To understand the flow near the brain surface and into the PVS, we define two Péclet numbers, Pe0 and Pe50, near the surface of the brain (z=La) and 50µm below the surface (z=La - 50µm) of the brain respectively (see methods). For the default parameters, the values of Pe0 and Pe50 are 0.82 and 0.19 respectively for pulsation driven flow, confirming that transport in the PVS away from the surface of the brain appears to be diffusion-dominated. The values of Pe0 and Pe50 for functional hyperemia-driven flow are 2.97 and 1.96 respectively, showing that the fluid exchange caused by vasodilation can improve metabolite clearance compared to diffusion.
Fluid exchange by arteriolar pulsations is not compounded over time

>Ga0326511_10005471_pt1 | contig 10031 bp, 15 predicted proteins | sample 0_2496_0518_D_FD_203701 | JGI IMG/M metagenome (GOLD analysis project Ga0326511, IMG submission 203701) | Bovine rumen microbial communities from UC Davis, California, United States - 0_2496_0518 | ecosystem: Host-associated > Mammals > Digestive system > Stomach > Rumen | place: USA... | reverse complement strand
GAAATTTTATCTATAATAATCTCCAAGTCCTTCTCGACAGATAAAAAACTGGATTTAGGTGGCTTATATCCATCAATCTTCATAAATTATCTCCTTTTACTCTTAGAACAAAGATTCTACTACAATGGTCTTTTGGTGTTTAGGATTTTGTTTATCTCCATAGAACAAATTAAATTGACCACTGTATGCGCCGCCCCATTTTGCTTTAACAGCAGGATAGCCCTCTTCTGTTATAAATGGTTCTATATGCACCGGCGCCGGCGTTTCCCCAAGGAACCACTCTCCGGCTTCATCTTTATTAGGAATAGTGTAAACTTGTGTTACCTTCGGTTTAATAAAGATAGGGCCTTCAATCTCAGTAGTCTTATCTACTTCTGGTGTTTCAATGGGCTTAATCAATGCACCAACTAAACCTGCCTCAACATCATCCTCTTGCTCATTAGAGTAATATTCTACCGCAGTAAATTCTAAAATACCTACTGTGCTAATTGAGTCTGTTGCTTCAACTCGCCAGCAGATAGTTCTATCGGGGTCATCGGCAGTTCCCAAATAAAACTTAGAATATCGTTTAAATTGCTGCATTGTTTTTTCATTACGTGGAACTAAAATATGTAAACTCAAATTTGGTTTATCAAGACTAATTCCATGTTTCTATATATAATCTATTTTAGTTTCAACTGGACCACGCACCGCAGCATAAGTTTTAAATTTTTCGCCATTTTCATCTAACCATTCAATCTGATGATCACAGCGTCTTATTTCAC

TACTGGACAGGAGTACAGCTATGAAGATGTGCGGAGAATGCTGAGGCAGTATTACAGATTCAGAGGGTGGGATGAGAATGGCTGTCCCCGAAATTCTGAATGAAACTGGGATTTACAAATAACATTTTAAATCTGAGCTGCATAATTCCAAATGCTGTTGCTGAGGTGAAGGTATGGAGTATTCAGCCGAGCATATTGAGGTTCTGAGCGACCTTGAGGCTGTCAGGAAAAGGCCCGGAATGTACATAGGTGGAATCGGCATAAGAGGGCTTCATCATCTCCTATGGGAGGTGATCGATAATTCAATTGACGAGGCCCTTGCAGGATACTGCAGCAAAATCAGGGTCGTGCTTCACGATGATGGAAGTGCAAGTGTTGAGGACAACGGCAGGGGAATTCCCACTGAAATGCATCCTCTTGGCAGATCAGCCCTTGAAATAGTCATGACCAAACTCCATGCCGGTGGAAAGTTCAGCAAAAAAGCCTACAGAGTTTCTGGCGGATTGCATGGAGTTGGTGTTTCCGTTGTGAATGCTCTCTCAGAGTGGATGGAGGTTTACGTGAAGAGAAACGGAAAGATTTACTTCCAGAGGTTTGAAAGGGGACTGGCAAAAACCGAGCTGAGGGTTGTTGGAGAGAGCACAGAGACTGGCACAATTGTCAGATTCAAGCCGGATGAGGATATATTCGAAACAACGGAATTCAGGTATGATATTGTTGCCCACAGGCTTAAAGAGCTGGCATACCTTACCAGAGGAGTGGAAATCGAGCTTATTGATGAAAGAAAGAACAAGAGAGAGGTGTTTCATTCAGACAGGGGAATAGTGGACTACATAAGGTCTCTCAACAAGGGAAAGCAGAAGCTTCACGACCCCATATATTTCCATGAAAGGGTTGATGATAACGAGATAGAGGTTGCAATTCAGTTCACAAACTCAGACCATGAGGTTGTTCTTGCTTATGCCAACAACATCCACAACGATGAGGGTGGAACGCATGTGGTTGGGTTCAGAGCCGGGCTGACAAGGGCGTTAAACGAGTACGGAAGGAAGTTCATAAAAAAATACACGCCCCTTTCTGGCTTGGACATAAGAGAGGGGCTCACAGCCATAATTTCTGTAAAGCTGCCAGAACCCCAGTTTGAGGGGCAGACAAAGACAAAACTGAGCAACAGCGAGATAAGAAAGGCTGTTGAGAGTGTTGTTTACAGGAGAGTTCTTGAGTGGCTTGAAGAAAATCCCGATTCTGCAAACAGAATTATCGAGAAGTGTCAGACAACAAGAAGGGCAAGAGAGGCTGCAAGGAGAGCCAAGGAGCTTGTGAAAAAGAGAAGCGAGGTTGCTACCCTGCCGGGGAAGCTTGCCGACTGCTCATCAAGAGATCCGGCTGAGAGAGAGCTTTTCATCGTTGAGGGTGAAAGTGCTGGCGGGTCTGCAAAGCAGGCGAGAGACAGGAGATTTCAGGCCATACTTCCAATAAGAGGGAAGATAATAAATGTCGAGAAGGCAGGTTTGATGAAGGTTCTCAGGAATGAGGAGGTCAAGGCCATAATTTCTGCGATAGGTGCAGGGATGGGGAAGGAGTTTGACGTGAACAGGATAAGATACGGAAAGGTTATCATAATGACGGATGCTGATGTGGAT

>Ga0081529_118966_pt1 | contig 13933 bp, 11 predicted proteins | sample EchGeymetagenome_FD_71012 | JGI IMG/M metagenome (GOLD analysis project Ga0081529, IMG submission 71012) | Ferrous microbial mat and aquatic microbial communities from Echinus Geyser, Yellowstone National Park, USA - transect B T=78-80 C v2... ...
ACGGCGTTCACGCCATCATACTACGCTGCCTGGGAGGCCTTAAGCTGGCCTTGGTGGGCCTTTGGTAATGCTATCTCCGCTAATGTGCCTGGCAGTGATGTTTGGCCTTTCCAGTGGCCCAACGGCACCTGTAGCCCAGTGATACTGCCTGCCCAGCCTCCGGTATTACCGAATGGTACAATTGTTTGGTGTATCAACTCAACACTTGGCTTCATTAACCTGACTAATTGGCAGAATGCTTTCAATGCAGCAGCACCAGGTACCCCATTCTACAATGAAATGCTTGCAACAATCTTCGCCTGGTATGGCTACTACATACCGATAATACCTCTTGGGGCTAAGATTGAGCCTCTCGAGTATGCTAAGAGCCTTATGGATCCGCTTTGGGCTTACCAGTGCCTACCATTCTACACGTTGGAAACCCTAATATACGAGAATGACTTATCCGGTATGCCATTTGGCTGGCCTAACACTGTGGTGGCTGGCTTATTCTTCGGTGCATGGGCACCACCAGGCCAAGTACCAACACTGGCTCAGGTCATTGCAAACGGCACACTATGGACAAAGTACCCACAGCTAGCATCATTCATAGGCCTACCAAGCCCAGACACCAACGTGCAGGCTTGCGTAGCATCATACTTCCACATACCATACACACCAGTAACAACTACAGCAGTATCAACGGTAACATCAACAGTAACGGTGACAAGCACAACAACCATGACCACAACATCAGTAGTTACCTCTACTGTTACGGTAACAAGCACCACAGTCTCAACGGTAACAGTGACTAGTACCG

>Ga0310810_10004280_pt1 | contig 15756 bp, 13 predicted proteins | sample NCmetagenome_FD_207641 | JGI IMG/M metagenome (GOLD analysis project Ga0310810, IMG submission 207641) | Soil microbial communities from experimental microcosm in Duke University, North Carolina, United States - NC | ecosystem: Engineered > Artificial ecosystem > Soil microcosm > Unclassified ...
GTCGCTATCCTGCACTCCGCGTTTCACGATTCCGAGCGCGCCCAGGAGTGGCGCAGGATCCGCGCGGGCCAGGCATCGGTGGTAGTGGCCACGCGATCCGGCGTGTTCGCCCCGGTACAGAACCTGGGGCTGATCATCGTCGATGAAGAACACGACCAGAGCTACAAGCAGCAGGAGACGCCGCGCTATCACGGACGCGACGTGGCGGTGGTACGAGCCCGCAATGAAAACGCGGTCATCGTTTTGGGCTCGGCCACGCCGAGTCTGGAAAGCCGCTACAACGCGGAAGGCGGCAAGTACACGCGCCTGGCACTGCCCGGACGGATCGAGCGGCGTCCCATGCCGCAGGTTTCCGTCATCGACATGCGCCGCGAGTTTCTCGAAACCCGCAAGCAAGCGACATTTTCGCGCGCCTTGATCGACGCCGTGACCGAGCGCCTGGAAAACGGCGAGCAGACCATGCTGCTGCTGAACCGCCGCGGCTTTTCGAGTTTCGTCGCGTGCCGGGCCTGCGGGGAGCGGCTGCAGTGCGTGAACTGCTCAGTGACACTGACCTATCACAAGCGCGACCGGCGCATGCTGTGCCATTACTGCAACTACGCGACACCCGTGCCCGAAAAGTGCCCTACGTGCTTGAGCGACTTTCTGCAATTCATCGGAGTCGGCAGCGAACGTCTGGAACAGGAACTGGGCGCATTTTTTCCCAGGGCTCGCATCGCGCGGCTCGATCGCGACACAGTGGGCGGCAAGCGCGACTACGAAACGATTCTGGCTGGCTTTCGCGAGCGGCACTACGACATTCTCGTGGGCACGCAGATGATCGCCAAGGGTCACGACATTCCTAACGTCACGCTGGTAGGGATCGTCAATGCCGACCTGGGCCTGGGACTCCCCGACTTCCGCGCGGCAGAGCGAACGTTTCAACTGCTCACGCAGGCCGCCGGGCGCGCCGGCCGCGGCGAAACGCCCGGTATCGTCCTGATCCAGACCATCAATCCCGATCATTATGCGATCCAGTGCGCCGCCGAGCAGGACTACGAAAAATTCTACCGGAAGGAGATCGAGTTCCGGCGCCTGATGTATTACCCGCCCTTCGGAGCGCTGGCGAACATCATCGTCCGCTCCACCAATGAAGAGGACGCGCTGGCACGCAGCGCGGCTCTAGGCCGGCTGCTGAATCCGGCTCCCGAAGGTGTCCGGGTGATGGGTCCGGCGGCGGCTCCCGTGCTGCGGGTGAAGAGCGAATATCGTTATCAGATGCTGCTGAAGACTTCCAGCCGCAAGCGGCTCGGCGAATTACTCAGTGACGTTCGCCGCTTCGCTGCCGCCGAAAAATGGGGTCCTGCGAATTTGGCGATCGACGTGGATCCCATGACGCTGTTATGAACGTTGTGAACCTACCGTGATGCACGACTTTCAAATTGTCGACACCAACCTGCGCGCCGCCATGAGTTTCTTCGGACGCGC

Arteriolar pulsations occur at nearly two orders of magnitude higher frequency compared to functional hyperemia. Pulsations and hyperemia occur nominally 10 Hz and 0.2 Hz, respectively. If fluid exchange by arteriolar pulsations compounded with time, the fluid exchange between the PVS and the SAS be similar for arteriolar pulsations and functional hyperemia over equal time periods. To test this possibility, we calculated fluid particle trajectories in the deforming geometry of the PVS (see appendix for full mathematical description of boundary value problem for particle tracking in a deforming domain). The blue-green dots in Fig 5e represent fluid in the PVS, with the colormap showing the initial position (depth) of the fluid particle in the PVS. Fluid particles near the SAS (red dots) are added once every 0.5 secs to the calculation to simulate the possibility of fluid exchange between the PVS and the SAS. The results of these calculations indicate that a single hyperemic event can cause substantially more fluid movement in the PVS compared to arteriolar pulsations over the same time (Fig 5e, also see videos SV1 and SV2). These calculations suggest that when the flow in the PVS is modeled with coupled soft brain tissue mechanics, functional hyperemia can drive appreciably higher fluid exchange between the PVS and the SAS as compared to arteriolar pulsations over the same time period.